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Asia-Pacific Journal: Japan Focus

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COVID-19 (Disease), Poor -- East Asia, Poverty -- Measurement, East asia -- Economic conditions, Poverty -- Evaluation, Economic assistance -- Case studies, World Bank


The World Bank’s “International Poverty Line,” a politically driven standard, obscures the reality that, in East Asia as elsewhere, poverty is increasing alongside enormous wealth for the richest ten percent. The COVID-19 pandemic is driving tens of millions more people into poverty in East Asia than would otherwise be the case, challenging all governments to meet the crisis where it most counts: in health care, food, aid to small businesses, and income. For that to happen , however, requires a dramatically different approach to economic globalization by governments and international lending agencies. Two events, the COVID-19 pandemic and the climate crisis, are playing havoc with efforts by international organizations to reduce poverty. The United Nations, the World Health Organization, and numerous nongovernmental organizations (NGOs) are all engaged in poverty-reduction programs, but the World Bank stands out for obstructing a clearer understanding not just of how poverty should be defined, but also of what it takes to lift people out of it.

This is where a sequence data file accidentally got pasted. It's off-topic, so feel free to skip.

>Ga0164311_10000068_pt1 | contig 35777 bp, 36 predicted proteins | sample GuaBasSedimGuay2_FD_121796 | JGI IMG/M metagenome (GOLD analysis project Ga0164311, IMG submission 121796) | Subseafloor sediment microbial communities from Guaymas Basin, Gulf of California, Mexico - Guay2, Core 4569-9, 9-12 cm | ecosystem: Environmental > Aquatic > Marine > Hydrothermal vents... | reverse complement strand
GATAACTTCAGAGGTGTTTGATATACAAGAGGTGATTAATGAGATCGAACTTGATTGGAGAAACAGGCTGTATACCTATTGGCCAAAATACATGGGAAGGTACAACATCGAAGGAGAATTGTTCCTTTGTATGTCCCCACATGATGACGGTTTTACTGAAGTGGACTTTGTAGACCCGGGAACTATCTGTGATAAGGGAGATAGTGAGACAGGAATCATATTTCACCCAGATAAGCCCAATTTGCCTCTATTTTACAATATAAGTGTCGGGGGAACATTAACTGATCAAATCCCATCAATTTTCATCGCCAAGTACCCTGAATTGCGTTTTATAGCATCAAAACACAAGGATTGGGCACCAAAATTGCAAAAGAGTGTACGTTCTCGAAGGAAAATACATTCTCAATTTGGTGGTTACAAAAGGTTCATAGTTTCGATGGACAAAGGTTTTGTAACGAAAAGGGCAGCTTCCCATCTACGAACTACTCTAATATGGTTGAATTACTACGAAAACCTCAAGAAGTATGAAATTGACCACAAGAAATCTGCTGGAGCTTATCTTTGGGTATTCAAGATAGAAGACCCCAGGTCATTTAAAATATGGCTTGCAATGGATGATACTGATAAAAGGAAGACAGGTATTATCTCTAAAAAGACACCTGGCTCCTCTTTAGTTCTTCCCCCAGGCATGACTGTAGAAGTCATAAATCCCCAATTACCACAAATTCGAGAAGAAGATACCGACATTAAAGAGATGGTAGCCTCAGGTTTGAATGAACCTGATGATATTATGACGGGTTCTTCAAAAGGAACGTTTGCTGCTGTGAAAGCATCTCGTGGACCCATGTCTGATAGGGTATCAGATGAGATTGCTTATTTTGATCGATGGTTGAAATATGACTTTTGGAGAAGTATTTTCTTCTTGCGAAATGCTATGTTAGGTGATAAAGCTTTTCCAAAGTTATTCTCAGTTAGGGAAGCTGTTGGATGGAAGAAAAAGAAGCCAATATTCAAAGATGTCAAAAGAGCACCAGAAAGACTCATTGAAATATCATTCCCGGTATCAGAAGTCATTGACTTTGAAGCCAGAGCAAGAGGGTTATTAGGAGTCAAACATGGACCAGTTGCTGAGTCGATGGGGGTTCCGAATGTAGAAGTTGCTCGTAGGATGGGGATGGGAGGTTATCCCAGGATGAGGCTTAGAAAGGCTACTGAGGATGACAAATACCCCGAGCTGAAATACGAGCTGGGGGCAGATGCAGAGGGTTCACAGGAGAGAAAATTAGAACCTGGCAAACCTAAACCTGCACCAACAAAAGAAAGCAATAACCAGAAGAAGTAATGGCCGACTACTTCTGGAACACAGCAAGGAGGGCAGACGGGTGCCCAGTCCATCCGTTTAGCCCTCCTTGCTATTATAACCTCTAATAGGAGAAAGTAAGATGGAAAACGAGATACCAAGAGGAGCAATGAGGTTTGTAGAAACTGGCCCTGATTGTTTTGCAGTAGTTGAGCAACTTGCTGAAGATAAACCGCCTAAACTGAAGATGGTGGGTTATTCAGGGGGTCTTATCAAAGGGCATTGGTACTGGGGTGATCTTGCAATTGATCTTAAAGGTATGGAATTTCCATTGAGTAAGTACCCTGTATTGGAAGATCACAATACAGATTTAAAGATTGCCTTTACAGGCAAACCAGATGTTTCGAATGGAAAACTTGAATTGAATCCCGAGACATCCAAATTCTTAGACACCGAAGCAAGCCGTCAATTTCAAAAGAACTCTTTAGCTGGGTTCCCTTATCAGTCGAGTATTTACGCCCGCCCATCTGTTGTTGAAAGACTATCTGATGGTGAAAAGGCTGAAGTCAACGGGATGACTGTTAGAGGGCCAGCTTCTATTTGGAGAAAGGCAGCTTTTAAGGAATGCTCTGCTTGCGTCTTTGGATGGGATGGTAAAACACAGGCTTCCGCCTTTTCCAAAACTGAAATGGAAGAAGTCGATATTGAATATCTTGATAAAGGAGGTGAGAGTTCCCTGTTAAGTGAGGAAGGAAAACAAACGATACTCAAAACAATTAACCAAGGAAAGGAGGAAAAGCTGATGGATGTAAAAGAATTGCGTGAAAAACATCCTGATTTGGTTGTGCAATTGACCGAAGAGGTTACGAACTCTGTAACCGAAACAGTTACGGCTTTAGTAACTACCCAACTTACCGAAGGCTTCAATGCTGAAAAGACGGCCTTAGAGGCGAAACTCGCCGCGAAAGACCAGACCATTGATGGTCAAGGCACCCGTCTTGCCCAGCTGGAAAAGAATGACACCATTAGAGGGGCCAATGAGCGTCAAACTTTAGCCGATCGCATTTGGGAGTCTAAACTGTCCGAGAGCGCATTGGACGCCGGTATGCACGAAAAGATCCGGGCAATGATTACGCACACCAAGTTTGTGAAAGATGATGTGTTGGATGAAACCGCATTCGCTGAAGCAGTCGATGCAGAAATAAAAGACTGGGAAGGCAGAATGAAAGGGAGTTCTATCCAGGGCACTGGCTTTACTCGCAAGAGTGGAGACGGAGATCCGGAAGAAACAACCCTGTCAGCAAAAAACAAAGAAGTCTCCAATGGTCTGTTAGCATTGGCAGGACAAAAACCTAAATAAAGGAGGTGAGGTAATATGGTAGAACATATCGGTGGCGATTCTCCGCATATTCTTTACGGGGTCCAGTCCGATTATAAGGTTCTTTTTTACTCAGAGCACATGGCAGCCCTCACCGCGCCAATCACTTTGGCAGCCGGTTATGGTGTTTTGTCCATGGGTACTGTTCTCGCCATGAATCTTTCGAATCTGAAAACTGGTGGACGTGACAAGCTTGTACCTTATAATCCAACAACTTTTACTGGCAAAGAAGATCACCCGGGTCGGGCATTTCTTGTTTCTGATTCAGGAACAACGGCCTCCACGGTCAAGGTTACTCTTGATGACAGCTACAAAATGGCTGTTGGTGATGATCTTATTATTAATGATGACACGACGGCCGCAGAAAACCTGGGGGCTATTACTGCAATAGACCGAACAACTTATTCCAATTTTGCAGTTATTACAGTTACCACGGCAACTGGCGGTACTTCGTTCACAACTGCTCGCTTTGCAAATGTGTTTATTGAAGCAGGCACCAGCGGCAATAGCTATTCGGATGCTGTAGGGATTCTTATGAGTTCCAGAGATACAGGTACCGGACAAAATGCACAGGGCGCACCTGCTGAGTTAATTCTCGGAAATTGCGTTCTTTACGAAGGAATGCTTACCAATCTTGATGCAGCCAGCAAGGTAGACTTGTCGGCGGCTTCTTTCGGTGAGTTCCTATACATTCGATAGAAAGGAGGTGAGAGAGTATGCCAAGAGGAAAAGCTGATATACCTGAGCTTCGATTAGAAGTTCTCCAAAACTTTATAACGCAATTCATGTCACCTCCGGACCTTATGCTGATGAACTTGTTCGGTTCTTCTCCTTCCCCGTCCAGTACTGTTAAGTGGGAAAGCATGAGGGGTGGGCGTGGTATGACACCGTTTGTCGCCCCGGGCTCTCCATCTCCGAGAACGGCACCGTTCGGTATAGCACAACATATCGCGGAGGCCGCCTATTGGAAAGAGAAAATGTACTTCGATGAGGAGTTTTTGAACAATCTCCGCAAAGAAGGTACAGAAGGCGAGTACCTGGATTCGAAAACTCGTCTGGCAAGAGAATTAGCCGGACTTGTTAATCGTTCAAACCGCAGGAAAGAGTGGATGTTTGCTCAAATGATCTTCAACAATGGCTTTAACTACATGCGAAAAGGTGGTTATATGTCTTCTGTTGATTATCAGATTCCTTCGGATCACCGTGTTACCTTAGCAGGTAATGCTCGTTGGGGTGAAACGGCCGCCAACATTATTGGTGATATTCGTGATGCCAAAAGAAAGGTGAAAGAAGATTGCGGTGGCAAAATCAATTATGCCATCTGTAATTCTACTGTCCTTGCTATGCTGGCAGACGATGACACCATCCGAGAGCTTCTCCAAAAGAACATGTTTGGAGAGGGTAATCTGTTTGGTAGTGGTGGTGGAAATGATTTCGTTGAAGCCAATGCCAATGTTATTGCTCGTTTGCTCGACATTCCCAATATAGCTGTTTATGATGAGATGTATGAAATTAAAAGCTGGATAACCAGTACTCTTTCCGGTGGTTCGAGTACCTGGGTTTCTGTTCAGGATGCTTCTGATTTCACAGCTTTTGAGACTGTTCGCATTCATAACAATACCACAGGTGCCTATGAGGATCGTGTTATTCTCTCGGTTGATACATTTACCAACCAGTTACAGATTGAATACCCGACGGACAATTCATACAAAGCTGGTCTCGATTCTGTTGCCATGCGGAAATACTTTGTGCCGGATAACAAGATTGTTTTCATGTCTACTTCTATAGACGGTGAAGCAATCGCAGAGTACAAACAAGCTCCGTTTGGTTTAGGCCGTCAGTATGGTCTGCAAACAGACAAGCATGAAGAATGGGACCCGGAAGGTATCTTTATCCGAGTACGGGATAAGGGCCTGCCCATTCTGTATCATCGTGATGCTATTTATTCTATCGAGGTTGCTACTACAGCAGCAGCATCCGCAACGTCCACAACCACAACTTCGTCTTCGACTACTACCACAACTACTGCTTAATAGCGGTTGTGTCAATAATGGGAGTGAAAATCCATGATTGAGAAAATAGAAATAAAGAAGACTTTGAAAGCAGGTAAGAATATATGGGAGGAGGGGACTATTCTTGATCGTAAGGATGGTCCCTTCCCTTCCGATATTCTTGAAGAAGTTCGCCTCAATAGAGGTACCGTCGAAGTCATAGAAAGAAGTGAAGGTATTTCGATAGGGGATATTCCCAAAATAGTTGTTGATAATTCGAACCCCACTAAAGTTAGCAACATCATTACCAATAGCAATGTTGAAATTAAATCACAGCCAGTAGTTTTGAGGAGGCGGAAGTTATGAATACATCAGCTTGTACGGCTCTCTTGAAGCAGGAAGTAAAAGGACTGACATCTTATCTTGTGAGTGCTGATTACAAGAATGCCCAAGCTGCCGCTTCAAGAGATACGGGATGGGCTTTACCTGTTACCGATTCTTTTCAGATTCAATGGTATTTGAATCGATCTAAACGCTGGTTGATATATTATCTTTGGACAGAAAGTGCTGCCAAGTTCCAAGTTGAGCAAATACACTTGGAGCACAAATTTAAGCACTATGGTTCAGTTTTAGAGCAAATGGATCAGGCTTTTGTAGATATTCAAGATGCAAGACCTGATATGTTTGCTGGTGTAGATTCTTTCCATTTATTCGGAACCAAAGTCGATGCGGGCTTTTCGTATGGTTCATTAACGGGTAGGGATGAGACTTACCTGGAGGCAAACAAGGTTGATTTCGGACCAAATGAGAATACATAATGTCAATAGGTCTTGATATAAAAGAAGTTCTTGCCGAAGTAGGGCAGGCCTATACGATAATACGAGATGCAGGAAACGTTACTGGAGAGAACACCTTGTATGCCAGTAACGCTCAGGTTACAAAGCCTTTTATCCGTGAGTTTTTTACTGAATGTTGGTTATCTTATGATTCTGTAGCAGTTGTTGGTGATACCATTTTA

©2020 Mel Gurtov

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